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Wheaton divorce attorneysThe divorce rate for long-term marriages among senior citizens has nearly doubled over the last 20 years. The phenomenon has become so prevalent, in fact, that there are now societal terms for them, including “grey divorce” and “silver splitters.” 

Unfortunately, divorcing as you near retirement can have serious financial consequences - and for some, the result could be devastating. Thankfully, there are some strategies that can be used to offset at least some of the risk.

1. Postpone Retirement or Re-Enter the Workforce 

If you were planning on retiring - or have already entered into your retirement - and are planning to divorce, you may want to postpone or re-enter the workforce. One of the biggest reasons that later-life divorcees are at such great risk for loss is that they do not have as much time to recoup from the financial implications of divorce. Give yourself even just a few extra years and you reduce the amount of damage that a divorce could do to your financial standing over the next few years. 

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Illinois divorce lawyersFor the past three decades, divorce rates have been on the decline for nearly every group of Americans. However, senior citizens, or those over the age of 65, are now twice as likely to divorce today than they were 30 years ago. The reasons for this phenomenon are varied, but the potential consequences can be dire. Thankfully, you can still protect yourself in a later-life divorce (dubbed the grey divorce). Learn more in the following sections. 

Later Life Divorce Can Increase Your Risk of Financial Issues in Retirement

When couples save for their retirement, they are planning on having one set of bills and living expenses. Divorce requires the parties to divide whatever assets they may have; this includes any retirement accounts and the family home. With less money to go around and two separate sets of expenses, both parties may be at an increased risk for financial issues as they head into their retirement, and with little to no working years left, they may be unable to recover.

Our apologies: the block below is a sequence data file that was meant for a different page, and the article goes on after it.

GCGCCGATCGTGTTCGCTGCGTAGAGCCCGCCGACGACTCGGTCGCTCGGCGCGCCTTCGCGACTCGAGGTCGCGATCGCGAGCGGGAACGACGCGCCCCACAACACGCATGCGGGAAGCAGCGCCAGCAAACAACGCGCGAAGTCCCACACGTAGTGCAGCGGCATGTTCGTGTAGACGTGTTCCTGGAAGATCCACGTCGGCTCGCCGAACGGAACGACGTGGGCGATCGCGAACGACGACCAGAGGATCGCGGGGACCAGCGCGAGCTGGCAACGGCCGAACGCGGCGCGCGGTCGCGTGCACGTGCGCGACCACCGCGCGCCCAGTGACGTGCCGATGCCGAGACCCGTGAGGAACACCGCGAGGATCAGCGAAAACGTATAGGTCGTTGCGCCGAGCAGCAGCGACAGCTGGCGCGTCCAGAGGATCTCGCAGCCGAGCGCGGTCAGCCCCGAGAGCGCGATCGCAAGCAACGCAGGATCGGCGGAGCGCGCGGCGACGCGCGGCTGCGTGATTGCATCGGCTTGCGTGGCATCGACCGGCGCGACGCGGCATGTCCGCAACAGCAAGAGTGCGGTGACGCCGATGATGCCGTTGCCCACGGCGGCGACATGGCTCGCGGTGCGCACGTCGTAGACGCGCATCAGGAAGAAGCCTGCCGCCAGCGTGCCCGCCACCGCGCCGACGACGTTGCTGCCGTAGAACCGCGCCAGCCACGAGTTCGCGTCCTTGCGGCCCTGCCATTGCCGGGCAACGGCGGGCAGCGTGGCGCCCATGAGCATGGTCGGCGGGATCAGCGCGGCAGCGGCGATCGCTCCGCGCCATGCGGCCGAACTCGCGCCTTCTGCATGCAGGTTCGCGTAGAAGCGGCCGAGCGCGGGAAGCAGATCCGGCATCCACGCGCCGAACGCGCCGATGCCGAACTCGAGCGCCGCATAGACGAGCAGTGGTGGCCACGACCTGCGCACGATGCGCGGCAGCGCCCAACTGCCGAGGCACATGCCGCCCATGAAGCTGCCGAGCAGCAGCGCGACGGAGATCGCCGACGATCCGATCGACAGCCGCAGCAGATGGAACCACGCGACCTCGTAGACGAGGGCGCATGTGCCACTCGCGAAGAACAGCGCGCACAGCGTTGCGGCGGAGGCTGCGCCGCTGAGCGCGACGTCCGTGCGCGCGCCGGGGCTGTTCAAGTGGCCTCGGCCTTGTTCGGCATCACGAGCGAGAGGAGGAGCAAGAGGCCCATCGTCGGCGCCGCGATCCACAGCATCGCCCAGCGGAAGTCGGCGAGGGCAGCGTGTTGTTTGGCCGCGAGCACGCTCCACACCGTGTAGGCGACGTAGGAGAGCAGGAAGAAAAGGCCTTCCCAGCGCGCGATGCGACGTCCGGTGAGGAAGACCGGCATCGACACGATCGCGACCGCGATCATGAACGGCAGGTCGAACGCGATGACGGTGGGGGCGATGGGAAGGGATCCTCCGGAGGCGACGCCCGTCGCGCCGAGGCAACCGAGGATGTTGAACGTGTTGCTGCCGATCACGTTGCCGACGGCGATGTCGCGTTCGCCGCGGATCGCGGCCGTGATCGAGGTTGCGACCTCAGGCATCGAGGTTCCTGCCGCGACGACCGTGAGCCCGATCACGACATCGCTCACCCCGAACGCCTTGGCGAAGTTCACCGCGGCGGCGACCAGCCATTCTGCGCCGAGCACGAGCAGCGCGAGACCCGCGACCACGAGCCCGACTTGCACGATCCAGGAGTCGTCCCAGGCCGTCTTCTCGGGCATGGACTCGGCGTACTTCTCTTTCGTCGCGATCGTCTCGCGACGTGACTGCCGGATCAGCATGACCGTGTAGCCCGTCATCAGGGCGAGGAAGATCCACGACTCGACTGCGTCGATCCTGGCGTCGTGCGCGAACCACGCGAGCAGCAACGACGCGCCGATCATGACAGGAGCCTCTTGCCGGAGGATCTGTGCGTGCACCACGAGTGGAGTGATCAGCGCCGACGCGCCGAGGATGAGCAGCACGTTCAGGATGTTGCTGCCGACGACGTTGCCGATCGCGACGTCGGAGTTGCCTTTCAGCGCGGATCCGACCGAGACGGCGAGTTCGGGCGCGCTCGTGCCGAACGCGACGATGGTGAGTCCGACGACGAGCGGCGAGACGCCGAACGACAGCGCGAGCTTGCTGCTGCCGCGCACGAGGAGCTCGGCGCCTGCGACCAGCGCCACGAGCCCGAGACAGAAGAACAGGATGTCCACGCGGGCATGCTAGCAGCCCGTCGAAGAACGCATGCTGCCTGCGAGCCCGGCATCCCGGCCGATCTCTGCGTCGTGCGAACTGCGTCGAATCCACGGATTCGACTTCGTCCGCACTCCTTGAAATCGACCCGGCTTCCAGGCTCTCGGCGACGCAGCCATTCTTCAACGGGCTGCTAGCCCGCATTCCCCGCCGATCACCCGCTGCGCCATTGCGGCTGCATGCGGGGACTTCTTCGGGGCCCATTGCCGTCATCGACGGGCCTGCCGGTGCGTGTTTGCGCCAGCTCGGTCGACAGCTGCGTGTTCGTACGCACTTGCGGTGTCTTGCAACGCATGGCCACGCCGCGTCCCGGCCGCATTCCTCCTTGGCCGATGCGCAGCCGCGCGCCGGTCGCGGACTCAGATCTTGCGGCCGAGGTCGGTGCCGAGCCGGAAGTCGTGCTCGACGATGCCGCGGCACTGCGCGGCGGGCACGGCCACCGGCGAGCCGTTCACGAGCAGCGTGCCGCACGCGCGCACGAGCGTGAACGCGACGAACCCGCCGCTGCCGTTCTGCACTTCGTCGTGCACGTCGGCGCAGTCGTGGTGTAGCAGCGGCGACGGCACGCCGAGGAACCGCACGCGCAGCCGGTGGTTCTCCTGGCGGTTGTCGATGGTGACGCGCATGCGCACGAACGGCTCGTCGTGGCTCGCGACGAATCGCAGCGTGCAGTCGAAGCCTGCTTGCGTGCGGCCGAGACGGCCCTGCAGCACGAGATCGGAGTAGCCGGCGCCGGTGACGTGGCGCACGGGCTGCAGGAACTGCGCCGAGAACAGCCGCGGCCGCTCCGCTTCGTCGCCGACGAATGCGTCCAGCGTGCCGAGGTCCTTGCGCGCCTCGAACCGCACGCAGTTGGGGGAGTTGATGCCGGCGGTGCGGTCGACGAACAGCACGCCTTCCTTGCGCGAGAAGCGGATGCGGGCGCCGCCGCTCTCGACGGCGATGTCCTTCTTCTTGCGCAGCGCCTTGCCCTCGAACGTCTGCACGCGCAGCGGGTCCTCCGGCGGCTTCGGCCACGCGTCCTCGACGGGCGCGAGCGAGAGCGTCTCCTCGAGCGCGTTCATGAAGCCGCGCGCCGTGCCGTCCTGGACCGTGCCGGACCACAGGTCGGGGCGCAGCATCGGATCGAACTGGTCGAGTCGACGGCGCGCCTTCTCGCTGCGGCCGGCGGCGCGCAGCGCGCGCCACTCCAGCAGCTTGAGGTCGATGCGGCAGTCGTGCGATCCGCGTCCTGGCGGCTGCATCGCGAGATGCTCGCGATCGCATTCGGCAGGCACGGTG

Adult Children May Not Respond the Way You Expect

Senior citizens may assume that adult children are mature enough to handle their divorce, but they do not always respond as one might expect. Even as adults, they may experience grief over the separation of their parents. Some may even question whether their own marriage can stand the test of time. Grandchildren may also be negatively impacted - perhaps even confused by the entire situation. You may also find it difficult to separate yourself from your spouse during major holidays and family events.  

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Wheaton divorce attorneysCouples nearing retirement often assume that they will stay together for the rest of their natural lives. Yet, with people living longer and healthier lives, many stop and evaluate their current situation as they move into their golden years. What some find is that they and their spouse have changed so much over the years that staying married no longer makes sense. 

How do you navigate such a massive financial and lifestyle change like a divorce without compromising your future? The following tips on navigating divorce during your retirement can help. 

Know How Divorce Will Affect Your Finances 

Divorce may be an emotional process, but it is the financial implications that tend to have the longest-lasting effect on one’s life. This statement is especially true for those heading into their retirement years. The following are just a few ways that divorce can affect your finances: 

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DuPage County divorce attorneysStatistics indicate that the divorce rate has been on the decline for nearly every age group - but for those nearing retirement age, the rate has nearly doubled in the past decade. This phenomenon, dubbed the “grey divorce” wave, is not specific to the United States either; the United Kingdom, Australia, and other developed nations are seeing rising rates of late-life divorces as well. 

Examining the Gray Divorce Trend 

Researchers and analysts say the rate of late-in-life divorce has started to climb over the last decade because many couples in the Baby Boomer generation had either put off or not previously considered divorce. Divorce was more than just socially discouraged back then; it was thought to be inherently bad for children. Of course, we now know that the impact of divorce may vary, based on a variety of factors (i.e. the amount of parental conflict and the level of involvement that each parent has in the life of the child after the divorce, etc.), but parents from the Baby Boomer generation did not have this same information. 

Now, with their children raised, many are realizing that they still have a life to live - and they no longer want to spend it with their spouse. Sadly, the decision to divorce so late in life is creating some unique challenges for this American demographic group. 

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